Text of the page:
The only thing that threw me off was the simplicity of the design. My D850 has way more buttons and knobs on it that each have their own function. This camera had minimal buttons that do multiple features. So, in their attempt to simplify, I had to take more time to find certain functions. But I guess that's a trade you have to make for such a solid build and clean design.
The LCD screen is huge. I’m actually not a fan of LCD touchscreens in general, especially for getting around menu functions. I use a RED camera at work all the time for video and find the touchscreen lacking and at times even frustrating because of all the lag. But the Hasselblad just plain works. It felt like the same responsiveness as my iPhone. If I touched it, it reacted right away. I didn’t have to poke at the screen 10 times to get it to do what I wanted.
So far, you’re probably thinking this is a review sponsored by Hasselblad, but I promise you it’s not, and I also promise it’s not all roses. There were some things I didn’t love about the camera. Although as I’m writing this, I realize negatives with the camera may just point out flaws in my own shooting style, which may be why they are getting tagged in the negative section. First and foremost, this camera makes you slow down in almost every aspect of your photography. That's a real struggle for me. I hate to be tied down. I don’t tether and rarely use a tripod. My camera is typically set to burst mode, even when it doesn’t really need to be. I shoot fast, and I shoot a lot! This camera isn’t built for that.
The main reason, in my opinion, for that is the focus system. It’s slow, though apparently faster than the first version, but I can’t speak to that. But compared to my D850, the focus is slow, and it doesn’t track, especially in low light and backlit situations. When shooting at night or into the sun, I found myself using the manual focus more than the autofocus. Luckily, the EVF has a pretty good focus assist mode, which I found extremely helpful. Moving subjects were also a challenge. We have an adorable new puppy and two kids, and trying to get candid shots of them jumping around is a challenge with any camera, but nearly impossible with this one.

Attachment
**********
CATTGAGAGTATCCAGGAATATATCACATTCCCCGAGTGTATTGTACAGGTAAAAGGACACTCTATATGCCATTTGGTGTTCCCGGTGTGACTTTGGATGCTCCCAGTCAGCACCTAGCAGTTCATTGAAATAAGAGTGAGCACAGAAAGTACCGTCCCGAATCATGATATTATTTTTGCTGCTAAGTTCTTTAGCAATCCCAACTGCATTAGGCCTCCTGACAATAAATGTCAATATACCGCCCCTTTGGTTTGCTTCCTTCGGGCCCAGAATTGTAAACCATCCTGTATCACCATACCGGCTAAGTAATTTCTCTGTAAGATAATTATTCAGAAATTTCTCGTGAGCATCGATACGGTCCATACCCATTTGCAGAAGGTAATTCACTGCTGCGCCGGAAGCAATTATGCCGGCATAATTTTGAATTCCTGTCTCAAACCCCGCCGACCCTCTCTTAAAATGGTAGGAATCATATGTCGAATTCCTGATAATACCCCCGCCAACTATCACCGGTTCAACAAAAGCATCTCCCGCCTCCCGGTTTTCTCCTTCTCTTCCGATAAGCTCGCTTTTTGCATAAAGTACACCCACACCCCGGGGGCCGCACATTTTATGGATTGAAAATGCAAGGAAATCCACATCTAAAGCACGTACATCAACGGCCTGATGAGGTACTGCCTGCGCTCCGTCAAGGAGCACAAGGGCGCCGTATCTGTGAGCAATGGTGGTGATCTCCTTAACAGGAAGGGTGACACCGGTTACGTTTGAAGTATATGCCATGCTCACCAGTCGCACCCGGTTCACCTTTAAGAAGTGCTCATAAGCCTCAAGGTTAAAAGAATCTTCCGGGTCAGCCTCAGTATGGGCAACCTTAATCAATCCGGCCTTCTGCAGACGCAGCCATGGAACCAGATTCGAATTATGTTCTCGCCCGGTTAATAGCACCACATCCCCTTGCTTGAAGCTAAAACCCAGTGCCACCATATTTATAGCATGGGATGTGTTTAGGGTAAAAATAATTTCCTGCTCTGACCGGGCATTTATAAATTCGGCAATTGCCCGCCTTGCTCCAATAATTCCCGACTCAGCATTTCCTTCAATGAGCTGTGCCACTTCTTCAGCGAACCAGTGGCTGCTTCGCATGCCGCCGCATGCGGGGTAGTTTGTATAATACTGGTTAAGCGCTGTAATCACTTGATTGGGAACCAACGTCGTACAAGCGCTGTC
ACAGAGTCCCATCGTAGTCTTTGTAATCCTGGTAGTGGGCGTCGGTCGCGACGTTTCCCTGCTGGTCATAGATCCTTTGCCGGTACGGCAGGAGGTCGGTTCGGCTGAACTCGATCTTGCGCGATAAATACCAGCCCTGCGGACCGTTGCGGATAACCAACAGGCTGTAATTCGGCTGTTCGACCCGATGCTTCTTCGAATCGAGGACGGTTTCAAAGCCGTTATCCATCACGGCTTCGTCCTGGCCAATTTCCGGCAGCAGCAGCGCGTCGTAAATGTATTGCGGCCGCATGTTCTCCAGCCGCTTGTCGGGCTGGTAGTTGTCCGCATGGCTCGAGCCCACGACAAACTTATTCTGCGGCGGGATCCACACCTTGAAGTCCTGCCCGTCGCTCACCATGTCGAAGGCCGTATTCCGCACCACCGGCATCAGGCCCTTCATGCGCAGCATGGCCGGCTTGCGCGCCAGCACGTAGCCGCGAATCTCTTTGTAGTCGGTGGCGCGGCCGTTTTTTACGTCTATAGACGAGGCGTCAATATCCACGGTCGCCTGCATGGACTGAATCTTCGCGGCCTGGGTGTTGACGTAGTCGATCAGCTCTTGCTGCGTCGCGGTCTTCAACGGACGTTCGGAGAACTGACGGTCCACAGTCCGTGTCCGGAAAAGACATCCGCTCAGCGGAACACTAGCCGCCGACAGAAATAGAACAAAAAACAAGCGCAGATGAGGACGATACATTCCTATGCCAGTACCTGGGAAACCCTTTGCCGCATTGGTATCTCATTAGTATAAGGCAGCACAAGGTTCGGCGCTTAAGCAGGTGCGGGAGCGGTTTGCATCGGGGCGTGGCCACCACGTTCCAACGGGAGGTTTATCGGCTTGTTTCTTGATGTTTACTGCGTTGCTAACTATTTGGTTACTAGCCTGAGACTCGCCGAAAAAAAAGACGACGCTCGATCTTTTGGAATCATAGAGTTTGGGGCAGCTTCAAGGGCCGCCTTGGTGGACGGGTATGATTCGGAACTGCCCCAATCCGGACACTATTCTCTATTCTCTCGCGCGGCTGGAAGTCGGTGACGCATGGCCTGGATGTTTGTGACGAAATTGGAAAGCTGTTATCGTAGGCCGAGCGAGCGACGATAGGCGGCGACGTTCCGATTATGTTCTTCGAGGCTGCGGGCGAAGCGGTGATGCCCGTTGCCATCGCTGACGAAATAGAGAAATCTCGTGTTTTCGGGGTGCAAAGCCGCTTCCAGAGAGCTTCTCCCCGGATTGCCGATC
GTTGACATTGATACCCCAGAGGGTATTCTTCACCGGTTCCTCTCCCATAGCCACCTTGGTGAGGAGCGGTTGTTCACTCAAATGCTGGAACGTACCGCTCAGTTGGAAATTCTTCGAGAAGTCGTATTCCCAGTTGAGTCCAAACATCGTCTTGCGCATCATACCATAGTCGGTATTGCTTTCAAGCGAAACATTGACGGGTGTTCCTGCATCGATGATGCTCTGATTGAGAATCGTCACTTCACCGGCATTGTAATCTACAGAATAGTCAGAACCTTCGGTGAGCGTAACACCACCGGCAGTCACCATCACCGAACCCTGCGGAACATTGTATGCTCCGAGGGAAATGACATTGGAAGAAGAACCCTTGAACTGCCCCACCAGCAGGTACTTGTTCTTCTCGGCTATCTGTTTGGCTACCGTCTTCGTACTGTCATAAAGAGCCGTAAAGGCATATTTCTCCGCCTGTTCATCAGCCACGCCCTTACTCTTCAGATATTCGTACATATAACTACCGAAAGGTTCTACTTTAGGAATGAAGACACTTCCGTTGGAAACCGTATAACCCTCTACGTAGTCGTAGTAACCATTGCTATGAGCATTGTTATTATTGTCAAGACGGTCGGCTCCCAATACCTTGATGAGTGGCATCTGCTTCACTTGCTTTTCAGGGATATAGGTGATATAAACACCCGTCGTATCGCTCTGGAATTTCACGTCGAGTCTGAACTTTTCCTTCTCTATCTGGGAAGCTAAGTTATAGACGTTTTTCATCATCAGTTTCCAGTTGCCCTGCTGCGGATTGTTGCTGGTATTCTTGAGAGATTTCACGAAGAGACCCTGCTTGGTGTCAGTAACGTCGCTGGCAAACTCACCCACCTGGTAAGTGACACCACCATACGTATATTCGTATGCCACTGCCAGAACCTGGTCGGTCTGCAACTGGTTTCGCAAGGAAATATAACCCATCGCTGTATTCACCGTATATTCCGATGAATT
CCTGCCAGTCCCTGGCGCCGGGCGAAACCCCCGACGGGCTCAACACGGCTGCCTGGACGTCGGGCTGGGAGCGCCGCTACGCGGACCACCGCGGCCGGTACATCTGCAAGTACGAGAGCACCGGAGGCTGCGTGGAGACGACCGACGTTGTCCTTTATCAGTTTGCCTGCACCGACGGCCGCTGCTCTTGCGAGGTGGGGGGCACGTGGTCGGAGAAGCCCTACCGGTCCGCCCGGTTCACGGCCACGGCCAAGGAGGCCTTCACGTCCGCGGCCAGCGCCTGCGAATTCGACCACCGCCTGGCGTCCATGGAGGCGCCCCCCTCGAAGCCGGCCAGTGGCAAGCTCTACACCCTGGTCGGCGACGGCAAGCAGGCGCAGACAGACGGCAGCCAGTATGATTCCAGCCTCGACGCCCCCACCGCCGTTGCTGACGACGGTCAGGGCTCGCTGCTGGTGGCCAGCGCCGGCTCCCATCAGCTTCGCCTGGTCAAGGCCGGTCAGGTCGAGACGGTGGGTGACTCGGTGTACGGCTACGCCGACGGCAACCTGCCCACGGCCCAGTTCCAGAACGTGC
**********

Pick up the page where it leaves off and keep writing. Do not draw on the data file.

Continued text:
This may seem like a nit-picky negative, but the only design element I didn’t like was the placement of the memory card slots. I wish the cards and the USB slot were switched. The latch to get to the cards was so close to the strap connector that every time I tried to open it, I had to mess with the strap and move it out of the way. This situation would also be resolved by using a bottom screw-in sling strap like the one I have on my personal camera. I use the Black Rapid.
The camera didn’t feel as great in low light as other cameras I’ve used. Again, that could be a dig on my shooting style rather than the camera. But as I mentioned before, I don’t like to use tripods, and when hand-holding, I could only slow my shutter to about 1/30th of a second before I stopped getting usable images. I had to go to a pretty high ISO to get there, which started to knock down the image quality very quickly. If you shoot on a tripod and love slow shutter images, this is probably not a problem, but for me walking around NYC at night, I struggled, even in places like Times Square, where I felt like with my D850 there would have performed just fine.